Reducing gains/loss asymmetry : a virtual reality choice experiment (VRCE) of land use change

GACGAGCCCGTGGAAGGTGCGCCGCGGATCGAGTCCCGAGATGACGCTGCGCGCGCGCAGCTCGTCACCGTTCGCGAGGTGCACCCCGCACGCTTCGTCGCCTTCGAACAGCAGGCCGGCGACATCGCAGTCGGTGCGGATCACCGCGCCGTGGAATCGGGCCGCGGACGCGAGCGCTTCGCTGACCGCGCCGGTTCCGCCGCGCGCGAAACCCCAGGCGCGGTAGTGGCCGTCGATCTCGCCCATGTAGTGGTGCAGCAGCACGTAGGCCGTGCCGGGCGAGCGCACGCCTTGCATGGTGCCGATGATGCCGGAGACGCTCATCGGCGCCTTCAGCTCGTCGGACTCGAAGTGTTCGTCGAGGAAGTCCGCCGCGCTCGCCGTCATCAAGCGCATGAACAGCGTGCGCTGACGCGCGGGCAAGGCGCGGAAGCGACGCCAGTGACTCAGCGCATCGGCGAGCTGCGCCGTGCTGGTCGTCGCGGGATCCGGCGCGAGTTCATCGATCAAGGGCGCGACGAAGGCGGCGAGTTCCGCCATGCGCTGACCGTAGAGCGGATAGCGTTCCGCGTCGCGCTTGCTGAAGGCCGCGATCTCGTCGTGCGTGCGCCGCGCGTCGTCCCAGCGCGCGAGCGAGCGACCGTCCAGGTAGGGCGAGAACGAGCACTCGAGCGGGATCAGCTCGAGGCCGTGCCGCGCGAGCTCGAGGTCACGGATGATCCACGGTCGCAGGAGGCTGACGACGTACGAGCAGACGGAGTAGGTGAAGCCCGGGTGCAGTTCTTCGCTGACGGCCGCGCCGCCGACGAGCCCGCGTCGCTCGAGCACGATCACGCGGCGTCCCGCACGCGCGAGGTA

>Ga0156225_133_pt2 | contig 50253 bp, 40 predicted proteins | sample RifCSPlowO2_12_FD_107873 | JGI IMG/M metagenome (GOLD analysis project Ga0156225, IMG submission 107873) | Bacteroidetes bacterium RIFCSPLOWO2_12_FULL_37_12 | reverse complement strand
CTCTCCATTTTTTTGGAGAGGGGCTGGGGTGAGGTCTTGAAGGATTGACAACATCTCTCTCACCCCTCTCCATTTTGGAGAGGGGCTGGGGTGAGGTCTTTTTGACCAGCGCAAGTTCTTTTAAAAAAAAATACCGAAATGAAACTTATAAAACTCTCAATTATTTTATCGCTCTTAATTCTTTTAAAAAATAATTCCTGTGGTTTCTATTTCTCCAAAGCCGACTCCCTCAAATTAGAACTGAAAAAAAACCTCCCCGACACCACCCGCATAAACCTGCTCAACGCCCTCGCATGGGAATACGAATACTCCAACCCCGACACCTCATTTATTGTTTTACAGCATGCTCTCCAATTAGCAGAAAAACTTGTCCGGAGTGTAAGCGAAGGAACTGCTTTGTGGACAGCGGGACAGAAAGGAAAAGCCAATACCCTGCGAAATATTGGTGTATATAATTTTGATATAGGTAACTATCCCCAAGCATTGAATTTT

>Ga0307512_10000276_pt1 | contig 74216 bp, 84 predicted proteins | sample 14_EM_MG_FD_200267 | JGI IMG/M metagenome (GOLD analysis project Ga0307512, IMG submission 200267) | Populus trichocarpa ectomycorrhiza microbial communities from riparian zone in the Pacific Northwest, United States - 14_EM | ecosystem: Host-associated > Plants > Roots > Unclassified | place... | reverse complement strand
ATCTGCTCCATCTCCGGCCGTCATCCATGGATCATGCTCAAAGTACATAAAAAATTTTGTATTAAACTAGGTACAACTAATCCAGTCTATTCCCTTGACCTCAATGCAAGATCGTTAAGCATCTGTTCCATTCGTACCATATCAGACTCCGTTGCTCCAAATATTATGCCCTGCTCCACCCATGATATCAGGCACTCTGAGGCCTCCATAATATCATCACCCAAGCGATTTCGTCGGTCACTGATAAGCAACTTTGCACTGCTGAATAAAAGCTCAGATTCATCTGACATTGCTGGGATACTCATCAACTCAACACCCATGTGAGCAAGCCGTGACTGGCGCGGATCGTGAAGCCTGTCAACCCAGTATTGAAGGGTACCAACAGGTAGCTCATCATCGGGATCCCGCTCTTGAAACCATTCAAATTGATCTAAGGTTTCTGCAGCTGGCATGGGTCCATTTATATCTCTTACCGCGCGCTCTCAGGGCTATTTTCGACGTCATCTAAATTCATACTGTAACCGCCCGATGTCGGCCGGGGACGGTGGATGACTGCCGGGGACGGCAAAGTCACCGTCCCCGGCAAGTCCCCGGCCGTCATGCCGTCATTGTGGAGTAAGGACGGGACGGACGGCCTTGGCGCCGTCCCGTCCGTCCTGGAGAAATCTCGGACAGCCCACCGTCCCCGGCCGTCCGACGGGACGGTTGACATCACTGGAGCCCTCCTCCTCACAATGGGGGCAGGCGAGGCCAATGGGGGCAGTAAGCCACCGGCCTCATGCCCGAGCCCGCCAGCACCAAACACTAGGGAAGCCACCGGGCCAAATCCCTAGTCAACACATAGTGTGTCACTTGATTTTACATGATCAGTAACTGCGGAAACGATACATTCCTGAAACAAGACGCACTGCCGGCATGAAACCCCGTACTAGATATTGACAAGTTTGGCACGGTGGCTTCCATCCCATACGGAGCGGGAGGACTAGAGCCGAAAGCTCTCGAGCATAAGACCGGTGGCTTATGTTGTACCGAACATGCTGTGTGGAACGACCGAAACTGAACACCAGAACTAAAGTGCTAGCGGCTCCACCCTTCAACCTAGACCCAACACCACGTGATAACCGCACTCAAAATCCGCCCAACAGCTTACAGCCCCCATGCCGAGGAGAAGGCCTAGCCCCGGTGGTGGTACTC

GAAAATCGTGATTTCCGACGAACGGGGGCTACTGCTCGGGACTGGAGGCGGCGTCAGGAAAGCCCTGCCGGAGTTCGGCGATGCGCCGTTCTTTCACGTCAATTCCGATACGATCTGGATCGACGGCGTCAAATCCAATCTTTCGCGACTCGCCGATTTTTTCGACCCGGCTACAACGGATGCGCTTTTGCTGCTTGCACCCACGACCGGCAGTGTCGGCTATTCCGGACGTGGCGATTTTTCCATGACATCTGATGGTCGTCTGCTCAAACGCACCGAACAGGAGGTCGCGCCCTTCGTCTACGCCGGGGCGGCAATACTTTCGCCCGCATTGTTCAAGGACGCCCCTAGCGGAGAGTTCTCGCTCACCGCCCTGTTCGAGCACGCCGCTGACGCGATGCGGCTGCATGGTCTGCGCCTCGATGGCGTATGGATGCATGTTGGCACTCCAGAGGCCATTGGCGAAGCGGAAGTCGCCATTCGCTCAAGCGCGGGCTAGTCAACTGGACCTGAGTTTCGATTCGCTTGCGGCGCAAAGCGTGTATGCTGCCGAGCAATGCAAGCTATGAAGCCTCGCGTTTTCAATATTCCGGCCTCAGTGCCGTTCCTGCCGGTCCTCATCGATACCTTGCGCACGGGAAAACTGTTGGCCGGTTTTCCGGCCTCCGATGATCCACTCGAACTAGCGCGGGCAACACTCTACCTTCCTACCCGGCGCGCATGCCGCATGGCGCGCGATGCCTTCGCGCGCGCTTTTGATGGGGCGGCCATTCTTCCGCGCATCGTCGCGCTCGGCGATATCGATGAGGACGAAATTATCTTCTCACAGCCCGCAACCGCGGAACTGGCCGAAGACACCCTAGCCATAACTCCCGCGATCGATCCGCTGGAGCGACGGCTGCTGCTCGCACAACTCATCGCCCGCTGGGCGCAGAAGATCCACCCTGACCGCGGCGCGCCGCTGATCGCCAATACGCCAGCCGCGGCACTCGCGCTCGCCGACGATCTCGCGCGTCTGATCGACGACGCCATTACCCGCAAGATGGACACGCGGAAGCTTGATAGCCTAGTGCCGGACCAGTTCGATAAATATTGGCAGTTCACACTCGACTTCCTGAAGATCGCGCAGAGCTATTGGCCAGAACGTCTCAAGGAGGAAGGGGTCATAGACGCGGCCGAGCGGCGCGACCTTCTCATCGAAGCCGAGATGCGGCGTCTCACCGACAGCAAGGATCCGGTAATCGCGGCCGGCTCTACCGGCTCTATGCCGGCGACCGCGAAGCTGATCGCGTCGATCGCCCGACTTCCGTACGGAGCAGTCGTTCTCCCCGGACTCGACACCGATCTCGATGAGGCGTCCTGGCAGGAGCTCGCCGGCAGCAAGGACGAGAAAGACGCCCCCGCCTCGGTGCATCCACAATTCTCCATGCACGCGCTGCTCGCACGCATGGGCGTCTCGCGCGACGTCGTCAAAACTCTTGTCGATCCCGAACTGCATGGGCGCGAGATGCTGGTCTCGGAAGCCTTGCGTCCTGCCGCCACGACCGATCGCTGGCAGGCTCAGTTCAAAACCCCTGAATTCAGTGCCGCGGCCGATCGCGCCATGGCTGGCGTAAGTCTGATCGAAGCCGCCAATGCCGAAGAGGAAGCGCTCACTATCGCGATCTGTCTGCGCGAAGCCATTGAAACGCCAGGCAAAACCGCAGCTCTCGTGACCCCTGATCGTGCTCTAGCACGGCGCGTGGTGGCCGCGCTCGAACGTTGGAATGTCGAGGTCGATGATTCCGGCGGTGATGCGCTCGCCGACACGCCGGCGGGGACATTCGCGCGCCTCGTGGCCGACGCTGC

Recent research suggests that, in some situations, numeric information may lack the ‘evaluability’ of visual representations of the same data. In such cases, reliance upon numeric information exacerbates tendencies for survey respondents to rely upon heuristics rather than their underlying preferences in formulating responses. Adapting such insights to the field of non-market valuation, for certain environmental goods, information on increases or decreases in the numeric levels of an attributes may trigger reliance upon the loss aversion heuristic, leading to an exacerbation of the well know gains/loss asymmetry problem (Horowitz and McConnell, 2002). A split sample choice experiment (CE) is described in which standard approaches to conveying a land use change scenario (relying principally on numeric information) are contrasted with an alternative treatment in which objectively identical information is presented in visual form via virtual reality (VR) visualisations. A third treatment combines both formats. Results show that the gains/loss asymmetry is roughly twice as strong under a conventional numeric CE design than in the presence of visual information. The combined VRCE methodology developed in the paper therefore significantly ameliorates this pervasive anomaly and, we contend, represents an exciting prospect for the incorporation of complex real world environments within economic analyses.